The Union of BC Municipalities has tabled a special resolution for next week’s AGM to “guide” legal cannabis revenue sharing negotiations with the province.
Co-chair of the Joint Provincial-Local Government Committee Kerry Jang says local government’s want a two year deal with 40% of anticipated marijuana tax revenues flowing to them.
The province is forecasting legal cannabis revenues to be $125 million so the UBCM is anticipating of that local government’s take would be $50 million.
“We are hoping we will be able to meet with the province soon to begin discussing it.”
Jang says the framework is built around ensuring property taxes won’t go up to cover local government’s legal cannabis costs.
He says local governments want half, $25 million, up front now to cover those costs.
Jang says longer term UBCM is floating the idea of increasing PST from 7% to no more than 10%.
“What we are suggesting is that the increase to PST would only be to marijuana/cannabis sales, not across the board. It is to make sure that marijuana pays for itself and we are not raising other taxes in order to pay for legalization.”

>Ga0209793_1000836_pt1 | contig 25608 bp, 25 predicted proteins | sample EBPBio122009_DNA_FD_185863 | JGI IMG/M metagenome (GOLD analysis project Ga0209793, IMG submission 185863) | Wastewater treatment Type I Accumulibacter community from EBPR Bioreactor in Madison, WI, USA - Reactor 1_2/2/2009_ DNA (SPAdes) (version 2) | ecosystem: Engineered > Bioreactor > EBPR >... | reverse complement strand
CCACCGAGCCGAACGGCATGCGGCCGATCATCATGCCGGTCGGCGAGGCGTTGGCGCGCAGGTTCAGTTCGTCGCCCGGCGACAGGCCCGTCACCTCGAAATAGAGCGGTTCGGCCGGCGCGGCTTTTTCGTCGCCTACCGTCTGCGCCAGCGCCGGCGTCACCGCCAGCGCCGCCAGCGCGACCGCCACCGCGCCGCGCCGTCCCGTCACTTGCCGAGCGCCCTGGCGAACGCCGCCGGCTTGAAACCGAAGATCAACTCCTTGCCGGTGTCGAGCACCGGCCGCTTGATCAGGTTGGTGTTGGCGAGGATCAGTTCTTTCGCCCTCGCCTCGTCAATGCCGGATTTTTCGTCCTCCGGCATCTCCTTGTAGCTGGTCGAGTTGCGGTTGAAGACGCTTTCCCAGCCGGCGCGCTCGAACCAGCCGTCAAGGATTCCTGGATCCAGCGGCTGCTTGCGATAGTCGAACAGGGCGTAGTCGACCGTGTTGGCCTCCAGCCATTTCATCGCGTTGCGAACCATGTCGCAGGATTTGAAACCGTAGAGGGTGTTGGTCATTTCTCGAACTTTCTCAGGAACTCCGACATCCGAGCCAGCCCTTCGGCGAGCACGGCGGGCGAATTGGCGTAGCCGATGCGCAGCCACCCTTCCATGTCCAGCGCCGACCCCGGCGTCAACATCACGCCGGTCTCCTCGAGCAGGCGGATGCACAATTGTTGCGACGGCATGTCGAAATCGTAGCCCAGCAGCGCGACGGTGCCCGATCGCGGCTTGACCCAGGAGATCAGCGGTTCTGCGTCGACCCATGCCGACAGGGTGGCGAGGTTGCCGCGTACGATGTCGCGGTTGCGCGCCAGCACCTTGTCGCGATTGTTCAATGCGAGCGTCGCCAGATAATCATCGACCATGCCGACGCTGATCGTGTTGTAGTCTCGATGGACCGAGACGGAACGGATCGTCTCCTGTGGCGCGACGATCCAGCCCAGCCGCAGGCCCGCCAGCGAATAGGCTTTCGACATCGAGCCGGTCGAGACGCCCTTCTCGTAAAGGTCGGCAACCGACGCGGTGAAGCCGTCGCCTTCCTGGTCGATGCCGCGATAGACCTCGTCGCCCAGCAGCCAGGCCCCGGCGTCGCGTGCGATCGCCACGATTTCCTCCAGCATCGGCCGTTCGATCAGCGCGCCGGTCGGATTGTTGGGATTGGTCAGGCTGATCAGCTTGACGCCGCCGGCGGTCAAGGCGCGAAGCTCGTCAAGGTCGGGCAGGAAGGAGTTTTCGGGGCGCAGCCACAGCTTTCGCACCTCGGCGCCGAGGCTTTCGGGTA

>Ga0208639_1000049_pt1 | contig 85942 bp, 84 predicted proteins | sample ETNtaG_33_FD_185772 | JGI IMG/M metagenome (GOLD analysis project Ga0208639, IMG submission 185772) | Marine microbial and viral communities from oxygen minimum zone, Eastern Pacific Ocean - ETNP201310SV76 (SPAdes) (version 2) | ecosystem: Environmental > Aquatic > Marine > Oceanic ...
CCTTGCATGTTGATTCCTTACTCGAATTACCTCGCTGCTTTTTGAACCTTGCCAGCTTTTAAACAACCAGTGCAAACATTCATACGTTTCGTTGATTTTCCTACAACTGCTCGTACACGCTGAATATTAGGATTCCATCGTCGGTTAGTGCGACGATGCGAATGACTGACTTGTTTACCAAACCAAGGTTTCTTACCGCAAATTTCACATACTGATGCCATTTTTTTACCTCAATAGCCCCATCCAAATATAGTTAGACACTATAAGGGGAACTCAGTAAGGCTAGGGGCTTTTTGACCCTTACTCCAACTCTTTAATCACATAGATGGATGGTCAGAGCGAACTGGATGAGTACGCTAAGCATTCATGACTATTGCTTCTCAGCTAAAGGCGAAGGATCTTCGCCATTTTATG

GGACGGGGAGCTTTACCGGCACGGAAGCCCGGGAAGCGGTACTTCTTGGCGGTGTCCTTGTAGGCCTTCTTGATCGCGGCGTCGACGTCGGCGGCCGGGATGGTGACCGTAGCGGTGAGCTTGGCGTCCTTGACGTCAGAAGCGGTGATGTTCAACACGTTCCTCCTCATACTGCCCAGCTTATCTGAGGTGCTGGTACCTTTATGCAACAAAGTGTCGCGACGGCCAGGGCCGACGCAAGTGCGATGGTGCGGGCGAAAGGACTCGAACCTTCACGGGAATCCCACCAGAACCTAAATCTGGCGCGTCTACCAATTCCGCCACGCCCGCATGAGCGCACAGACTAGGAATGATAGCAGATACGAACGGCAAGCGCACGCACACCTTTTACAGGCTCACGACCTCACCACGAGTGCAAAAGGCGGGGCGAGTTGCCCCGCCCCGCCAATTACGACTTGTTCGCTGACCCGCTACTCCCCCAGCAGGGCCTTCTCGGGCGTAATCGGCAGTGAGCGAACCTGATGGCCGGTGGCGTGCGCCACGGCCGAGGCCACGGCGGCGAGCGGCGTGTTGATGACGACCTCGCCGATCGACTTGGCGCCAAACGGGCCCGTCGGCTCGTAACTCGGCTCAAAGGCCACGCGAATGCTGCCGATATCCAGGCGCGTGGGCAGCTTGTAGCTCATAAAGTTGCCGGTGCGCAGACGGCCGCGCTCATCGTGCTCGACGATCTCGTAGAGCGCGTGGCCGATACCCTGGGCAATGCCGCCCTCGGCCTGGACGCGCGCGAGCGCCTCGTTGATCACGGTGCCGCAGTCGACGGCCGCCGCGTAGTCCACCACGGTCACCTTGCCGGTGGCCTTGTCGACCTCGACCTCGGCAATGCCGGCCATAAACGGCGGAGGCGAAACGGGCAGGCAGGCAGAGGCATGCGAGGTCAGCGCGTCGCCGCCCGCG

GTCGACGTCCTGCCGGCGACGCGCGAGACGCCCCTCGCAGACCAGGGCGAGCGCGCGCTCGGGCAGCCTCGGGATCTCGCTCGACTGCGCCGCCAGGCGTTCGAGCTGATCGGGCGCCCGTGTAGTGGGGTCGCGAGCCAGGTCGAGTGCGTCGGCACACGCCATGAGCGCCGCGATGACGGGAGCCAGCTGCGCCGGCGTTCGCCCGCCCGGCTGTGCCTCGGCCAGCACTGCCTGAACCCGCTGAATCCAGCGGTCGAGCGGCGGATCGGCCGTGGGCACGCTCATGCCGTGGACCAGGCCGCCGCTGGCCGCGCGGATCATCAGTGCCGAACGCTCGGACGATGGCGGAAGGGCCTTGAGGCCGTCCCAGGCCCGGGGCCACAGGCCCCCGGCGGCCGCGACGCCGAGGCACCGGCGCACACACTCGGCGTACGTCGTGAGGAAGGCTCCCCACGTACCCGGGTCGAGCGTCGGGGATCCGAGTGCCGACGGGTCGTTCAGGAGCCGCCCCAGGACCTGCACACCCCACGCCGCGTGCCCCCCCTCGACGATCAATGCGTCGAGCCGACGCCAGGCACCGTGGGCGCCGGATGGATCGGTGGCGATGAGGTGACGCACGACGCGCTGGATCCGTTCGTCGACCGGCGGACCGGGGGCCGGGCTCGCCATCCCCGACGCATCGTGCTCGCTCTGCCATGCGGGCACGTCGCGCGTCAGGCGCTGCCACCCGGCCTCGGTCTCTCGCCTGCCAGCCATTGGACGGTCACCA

The revenue from the PST increase would then flow to local governments.
Is there any guarantee cannabis tax revenues will only be spent on legal pot costs?
“It is all about covering our costs and once those costs are covered there will be some extra and that would be used for community construction, amenities, you name it. After that I think it is up to the municipalities.”
That said Jang says the UBCM is recommending a tool be created to track all the legal cannabis costs municipality by municipality to ensure “it is not just a tax grab.”
In December of last year the federal government reached a deal for a 25-75 split with provinces and territories for legal marijuana tax revenues with the provinces receiving the 75%.
The Mayor of Kamloops Ken Christian still doesn’t know how much of that $50 million will accrue to the Tournament Capital.
“We have dedicated hours of employee time on these files thus far and that money has been paid for by Kamloops taxpayers. I don’t believe it should be.”
The city has already spent more than $100,000 to implement new by laws for cannabis stores.
Cannabis becomes legal on October 17th.